The plaintiff also claims that on April 13, 2011, Yearwood informed her that she had specifically selected the plaintiff for a permanent position to the DHR's Brooklyn office and had informed Townes and Gonzalez of her selection on the day of the plaintiff's March 9, 2011 interview. Pl. Resp. 56.1 ¶¶ 20, 110. The plaintiff also claims that Yearwood told her how "sorry" she was about the plaintiff's "termination" and that she did not agree with the decision, that Yearwood had selected the plaintiff because she had scored 100% on the exam and "because of the high quality of [plaintiff's] work coupled with two years of experience in the position, " and that it was Townes who had reversed the decision and de-selected the plaintiff. Id.; Def. Resp. 56.1 ¶¶ 108-109. However, Yearwood denies ever telling the plaintiff that she had selected the plaintiff for a permanent position, and claims that essentially all she said during the conversation was "sorry." Id. The defendants also state that Yearwood did not have the authority to hire anyone; rather, DHR Commissioner Galen Kirkland was solely responsible for deciding who to hire, and that he made these decisions without consulting Townes. Id. ¶¶ 61, 108; Pl. Resp. 56.1 ¶ 21. The plaintiff disputes whether Kirkland was involved in the hiring of HRS Is, and argues that Kirkland took advice from his directors about hiring. Id. ¶¶ 61-62.

On March 18, 2011, DHR hired Johnnayea Kennedy, Raed Issa, and Yi Zhu for permanent HRS I positions. Pl. Resp. 56.1 ¶ 23. Zhu was hired for a Chinese language position, for which plaintiff was not eligible. Id. Kennedy was hired to the Syracuse office, and Issa and Zhu were hired to the Lower Manhattan office. Id. Kennedy was eight months pregnant at the time of her hiring. Id. ¶ 25. She scored 100% on the HRS I exam and had been a provisional employee longer than plaintiff. Id. ¶ 26. Issa scored 100% on the HRS I exam, was fluent in Spanish, and had been a provisional employee longer than plaintiff. Id. ¶ 27.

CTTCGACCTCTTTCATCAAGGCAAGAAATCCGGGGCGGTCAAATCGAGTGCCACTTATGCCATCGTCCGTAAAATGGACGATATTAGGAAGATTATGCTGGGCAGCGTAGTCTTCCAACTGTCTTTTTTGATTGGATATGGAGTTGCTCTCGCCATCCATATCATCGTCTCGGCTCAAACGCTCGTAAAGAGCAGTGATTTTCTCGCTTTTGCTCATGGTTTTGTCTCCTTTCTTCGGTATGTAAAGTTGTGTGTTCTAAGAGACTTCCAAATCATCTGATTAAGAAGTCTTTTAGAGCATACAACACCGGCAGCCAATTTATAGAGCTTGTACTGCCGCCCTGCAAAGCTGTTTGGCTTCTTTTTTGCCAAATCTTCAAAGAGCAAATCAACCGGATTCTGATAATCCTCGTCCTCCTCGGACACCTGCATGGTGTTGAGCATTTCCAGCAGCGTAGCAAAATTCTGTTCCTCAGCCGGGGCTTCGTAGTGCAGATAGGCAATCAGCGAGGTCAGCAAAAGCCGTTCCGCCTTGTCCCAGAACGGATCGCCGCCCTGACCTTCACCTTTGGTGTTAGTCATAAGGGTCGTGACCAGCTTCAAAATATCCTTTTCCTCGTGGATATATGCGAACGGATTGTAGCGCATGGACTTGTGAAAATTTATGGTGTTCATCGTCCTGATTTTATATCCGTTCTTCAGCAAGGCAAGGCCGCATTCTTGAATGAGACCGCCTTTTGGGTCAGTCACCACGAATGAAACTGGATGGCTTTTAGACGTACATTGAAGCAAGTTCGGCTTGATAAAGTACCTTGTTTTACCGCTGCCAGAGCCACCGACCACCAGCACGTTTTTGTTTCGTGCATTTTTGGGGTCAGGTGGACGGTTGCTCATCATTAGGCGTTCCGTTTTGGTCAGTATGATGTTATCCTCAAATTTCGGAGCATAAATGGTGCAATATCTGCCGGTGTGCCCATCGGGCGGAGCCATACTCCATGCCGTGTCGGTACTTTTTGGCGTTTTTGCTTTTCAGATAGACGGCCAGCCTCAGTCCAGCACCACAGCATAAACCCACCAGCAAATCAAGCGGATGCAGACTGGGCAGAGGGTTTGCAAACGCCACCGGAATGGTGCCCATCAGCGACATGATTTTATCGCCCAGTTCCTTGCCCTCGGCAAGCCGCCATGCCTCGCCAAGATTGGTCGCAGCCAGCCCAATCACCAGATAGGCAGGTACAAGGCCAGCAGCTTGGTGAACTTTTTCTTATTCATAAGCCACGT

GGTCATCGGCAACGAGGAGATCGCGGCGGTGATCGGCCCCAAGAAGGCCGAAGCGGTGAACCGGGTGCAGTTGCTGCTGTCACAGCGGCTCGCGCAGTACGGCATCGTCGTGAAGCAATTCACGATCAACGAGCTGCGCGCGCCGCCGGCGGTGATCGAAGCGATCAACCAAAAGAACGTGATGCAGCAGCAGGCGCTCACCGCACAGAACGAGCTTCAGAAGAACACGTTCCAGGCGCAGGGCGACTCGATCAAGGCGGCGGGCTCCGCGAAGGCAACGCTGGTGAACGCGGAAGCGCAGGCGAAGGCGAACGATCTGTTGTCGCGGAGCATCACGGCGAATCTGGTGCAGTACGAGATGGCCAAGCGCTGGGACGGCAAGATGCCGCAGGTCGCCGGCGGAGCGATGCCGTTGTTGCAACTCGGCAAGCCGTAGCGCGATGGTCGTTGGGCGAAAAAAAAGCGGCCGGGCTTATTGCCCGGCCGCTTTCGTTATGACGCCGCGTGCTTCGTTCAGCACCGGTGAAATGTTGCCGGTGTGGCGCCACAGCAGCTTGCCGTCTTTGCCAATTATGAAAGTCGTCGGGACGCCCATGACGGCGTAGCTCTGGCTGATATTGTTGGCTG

On August 11, 2011, DHR hired Halle Jones, Froebel Chungata, and Julianna Yanez for permanent HRS I positions. Id. ¶ 24. Jones was hired to the Upper Manhattan office, Chungata was hired to the Brooklyn office, and Yanez was hired to the Buffalo office. Id. Jones and Chungata both scored 100% on the exam and were admitted to practice law in New York at the time of their hiring, unlike plaintiff. Id. ¶¶ 29-30. Yanez scored 70% on the civil service exam, but was eligible for consideration under the Civil Service Law because candidates with higher scores, including the plaintiff, were not interested in a position in the Buffalo office. Id. ¶ 33. Again, the plaintiff asserts that she never said that she was uninterested in working in the Buffalo. Id.